There you have religious activism today. Is it any wonder that Americans are walking away from organized religion in record numbers? The so-called Nones have reached 20 percent in a recent Pew poll. For fans of Richard Dawkins and other New Atheists, this is as close to a divine sign as they get. Pop the champagne corks, it’s atheism ascendant. But not so fast. As Frank Newport of the Gallup Organization observes in his recent book “God Is Alive and Well,” “Despite the many changes that have rippled through American society over the past several decades, belief in God … has remained high and relatively stable” at more than 90 percent.2
There is plenty of religion left, and plenty of potential for good. What’s more, there is no reason for religions to act alone. Just as in the civil rights movement, people of various religions or none can come together to act. As I have written elsewhere, the times call for a Good Faith Alliance. But wait. Is there a single worthy cause that can bring all these disparate, disunited people together? Absolutely.
Climate change is upon us. The scientific data are in. Multiple studies produce the same terrible tracks. The latest, headed by a physicist who had been a climate change skeptic, produced a shocker for the deniers who funded it: climatologists had been telling the truth all along. In fact, to judge by recent melt rates in the Arctic, they may have undersold it.
You don’t have to read the studies. From melting permafrost to droughts to shifting growing seasons to visibly rising sea levels to the increasing fury of coastal storms, the evidence is all around us.
To be sure, some believers have responded. We have the Evangelical Climate Initiative, the Catholic Climate Initiative, Interfaith Power and Light and the Jewish Climate Change Campaign, to name a few. Even the Southern Baptists have taken a stand for stewardship.
But, as National Public Radio recently reported, calls from the pulpit have gone unanswered. Even though two-thirds of Americans at last recognize climate change as a threat, it ranks ninth among issues they told Gallup they want President Obama to focus on in his second term. It came in behind illegal immigration, a problem that, unlike climate change, has largely resolved itself.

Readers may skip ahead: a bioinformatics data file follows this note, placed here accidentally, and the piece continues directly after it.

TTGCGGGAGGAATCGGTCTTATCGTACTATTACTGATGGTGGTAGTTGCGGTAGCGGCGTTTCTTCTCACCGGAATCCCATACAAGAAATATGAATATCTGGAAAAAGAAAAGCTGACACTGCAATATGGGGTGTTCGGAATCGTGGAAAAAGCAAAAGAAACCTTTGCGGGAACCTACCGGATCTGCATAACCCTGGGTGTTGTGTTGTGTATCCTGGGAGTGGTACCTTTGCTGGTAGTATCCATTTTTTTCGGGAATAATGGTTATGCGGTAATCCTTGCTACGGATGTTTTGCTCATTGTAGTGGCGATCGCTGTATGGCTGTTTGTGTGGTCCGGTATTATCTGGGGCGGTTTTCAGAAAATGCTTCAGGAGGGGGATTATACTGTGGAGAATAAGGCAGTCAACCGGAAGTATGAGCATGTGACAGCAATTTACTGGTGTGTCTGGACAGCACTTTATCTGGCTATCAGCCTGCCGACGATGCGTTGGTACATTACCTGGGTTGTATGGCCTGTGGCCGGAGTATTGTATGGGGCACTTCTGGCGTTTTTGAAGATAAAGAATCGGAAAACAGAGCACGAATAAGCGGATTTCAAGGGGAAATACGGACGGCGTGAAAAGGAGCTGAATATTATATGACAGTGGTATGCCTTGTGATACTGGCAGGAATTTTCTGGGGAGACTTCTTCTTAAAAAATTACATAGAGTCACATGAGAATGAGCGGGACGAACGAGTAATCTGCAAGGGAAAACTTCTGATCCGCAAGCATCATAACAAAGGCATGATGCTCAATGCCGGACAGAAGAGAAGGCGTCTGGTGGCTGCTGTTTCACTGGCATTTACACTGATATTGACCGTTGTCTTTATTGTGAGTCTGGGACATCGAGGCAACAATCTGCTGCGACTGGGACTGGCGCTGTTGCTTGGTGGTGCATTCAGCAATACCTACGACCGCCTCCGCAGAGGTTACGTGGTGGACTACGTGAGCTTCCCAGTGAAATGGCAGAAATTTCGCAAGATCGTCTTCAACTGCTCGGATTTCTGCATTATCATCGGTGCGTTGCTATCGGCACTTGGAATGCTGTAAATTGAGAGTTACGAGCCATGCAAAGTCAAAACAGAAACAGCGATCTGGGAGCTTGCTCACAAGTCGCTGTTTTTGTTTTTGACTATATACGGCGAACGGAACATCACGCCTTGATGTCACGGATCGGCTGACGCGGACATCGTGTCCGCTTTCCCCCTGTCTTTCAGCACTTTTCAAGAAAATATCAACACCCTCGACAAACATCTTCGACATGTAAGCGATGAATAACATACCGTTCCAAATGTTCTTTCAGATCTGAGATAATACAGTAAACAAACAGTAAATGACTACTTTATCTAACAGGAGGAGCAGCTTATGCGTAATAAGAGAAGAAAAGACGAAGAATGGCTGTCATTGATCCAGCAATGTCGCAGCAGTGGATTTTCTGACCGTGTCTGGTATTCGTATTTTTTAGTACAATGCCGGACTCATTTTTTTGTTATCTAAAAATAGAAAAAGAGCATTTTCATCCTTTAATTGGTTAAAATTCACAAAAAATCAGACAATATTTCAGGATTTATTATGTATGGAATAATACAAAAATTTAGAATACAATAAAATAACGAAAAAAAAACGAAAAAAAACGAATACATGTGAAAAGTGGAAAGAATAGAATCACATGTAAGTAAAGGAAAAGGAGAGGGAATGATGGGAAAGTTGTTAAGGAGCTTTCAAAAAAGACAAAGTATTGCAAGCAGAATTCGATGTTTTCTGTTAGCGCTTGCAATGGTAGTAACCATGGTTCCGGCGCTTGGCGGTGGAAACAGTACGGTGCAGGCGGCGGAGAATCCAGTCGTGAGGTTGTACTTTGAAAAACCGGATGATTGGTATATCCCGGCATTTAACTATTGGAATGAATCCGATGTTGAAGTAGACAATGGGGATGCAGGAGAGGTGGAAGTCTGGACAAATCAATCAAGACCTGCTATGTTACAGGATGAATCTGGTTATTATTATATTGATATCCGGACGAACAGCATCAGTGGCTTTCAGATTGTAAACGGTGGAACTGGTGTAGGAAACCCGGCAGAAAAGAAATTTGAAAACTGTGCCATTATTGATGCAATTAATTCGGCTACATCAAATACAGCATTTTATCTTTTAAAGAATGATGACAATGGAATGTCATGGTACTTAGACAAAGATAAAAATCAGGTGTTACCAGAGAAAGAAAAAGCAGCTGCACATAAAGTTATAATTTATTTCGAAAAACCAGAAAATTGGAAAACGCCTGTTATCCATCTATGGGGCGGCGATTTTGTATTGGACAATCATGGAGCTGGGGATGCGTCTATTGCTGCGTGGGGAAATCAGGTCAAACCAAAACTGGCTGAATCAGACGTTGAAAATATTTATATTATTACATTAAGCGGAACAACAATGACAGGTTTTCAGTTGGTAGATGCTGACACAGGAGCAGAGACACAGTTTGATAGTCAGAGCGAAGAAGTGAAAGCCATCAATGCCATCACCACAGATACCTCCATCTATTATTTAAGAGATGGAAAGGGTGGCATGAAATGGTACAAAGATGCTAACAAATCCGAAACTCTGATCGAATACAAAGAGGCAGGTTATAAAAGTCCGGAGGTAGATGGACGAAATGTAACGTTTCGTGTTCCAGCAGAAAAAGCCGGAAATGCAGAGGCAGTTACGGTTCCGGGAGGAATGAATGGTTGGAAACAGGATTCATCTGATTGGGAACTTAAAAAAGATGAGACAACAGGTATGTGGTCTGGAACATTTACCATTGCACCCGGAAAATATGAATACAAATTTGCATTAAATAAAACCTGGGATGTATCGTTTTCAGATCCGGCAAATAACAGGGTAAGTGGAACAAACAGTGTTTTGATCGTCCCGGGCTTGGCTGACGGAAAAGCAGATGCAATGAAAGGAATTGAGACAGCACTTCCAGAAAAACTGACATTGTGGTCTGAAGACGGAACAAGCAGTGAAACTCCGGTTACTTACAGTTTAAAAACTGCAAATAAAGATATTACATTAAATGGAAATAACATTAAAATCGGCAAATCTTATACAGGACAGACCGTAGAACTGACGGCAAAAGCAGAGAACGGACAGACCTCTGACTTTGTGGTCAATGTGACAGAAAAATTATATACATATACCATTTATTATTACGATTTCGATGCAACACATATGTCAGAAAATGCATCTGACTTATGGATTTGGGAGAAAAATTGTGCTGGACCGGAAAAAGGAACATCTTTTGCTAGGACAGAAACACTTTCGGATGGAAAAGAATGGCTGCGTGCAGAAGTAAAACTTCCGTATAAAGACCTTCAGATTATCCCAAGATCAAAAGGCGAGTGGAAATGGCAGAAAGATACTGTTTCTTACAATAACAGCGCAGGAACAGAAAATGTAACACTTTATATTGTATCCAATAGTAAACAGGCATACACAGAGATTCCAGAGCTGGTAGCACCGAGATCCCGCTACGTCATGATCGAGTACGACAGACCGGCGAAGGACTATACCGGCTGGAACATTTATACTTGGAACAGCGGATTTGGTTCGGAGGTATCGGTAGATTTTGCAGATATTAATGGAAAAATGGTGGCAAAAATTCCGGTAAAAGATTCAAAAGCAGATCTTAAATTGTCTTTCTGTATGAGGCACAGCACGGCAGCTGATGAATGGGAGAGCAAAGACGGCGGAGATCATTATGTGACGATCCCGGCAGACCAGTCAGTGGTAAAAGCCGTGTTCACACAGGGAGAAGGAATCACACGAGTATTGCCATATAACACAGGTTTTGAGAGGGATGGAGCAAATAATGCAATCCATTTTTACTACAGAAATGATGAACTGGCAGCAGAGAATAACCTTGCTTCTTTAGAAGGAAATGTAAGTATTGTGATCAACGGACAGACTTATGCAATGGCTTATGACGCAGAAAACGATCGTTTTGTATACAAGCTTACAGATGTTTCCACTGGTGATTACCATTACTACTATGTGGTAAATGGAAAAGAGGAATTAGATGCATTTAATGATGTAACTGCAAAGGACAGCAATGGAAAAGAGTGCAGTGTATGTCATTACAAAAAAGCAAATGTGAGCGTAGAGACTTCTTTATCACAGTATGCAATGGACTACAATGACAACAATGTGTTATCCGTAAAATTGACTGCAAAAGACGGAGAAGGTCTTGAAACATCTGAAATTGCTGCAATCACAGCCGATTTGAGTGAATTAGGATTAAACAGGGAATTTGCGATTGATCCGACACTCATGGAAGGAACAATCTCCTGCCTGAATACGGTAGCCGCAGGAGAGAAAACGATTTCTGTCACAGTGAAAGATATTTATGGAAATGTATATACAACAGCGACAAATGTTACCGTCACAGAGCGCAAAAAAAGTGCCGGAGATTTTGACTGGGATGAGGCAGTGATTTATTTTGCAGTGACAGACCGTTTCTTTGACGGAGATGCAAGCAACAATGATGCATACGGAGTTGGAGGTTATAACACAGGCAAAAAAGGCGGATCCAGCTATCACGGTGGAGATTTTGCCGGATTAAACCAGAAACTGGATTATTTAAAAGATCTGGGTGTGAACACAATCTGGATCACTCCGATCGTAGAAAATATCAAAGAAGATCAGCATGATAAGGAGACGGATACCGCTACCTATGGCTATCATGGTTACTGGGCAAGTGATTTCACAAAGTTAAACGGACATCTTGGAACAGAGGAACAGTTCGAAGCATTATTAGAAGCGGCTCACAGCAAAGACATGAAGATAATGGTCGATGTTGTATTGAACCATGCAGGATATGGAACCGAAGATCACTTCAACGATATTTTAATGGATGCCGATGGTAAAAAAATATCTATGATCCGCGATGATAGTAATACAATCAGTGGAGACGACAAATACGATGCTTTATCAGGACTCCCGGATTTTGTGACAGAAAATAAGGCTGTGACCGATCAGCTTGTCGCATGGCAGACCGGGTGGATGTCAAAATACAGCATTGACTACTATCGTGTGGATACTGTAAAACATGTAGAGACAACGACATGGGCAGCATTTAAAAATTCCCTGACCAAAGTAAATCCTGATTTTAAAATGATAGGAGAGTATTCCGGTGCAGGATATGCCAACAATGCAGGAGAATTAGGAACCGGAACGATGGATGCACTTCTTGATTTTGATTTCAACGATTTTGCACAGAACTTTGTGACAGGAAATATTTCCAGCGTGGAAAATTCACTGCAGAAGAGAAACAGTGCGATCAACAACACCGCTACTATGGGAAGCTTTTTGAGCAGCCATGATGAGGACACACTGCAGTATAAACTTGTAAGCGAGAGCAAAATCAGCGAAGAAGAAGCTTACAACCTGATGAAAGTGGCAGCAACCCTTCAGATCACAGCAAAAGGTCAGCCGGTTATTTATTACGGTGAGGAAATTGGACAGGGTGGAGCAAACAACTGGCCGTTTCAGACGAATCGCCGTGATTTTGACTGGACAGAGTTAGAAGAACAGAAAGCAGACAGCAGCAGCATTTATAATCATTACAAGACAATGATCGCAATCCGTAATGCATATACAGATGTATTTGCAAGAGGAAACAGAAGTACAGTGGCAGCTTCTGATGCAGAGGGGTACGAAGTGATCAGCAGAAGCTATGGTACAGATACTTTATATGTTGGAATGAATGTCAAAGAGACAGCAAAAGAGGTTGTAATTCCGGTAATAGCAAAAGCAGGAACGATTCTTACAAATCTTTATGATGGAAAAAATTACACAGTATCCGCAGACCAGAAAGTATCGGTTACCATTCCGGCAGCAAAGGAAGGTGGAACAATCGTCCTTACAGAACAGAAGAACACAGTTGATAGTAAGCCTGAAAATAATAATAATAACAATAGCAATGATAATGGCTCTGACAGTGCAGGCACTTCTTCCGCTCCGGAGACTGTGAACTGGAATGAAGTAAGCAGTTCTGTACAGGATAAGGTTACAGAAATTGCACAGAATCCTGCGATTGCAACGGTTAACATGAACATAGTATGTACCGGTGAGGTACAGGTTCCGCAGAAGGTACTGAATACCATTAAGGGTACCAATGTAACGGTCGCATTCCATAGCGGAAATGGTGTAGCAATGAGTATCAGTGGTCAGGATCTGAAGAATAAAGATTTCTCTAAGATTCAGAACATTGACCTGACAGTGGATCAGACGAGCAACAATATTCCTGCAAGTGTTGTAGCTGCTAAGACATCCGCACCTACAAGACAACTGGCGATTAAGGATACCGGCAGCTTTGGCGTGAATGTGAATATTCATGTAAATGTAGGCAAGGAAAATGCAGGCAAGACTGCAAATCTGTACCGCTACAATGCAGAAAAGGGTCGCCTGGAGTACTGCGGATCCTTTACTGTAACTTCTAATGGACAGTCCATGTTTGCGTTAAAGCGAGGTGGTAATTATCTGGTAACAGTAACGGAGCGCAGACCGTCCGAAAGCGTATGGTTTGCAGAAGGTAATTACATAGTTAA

How can this be? The answer, it seems to me, lies in religious fatalism. Asked about global warming, the popular website Answers from the Book puts it this way: “The Bible says that God is in charge of the Earth and there is nothing mankind can do to save it except, perhaps, pray.” Of course, some believers take the call to stewardship seriously, but many more just shrug and leave it up to God.
American theology is uniquely suited to environmental apathy. It has specialists: there are the dominionists, who believe that God gave man reign over the earth to exploit for His glory, and the dispensationalists, who believe that since the End Times are just around the corner we might as well “drill, baby, drill!” But more generally, American religion, like other enterprises, has evolved to satisfy the customer. Complacency is its hottest product line.
All this points up the need for deep reform in religion. Superficial ecumenism won’t cut it. To unite as a force for good, religious leaders must do more than buy into retail findings of science concerning rising temperatures or melting ice sheets. They must make a wholesale shift in their view of this world.
Whatever the ultimate nature of God or the Great Beyond, we must all embrace the key finding of science: that the world we inhabit operates according to natural processes alone. We cannot count on a miraculous parting of the dread C(O2). Any climate remedies will have to come from us. Whether you choose to view stewardship as a sacred obligation or a secular goal, what counts is that you commit. It’s a question of good faith.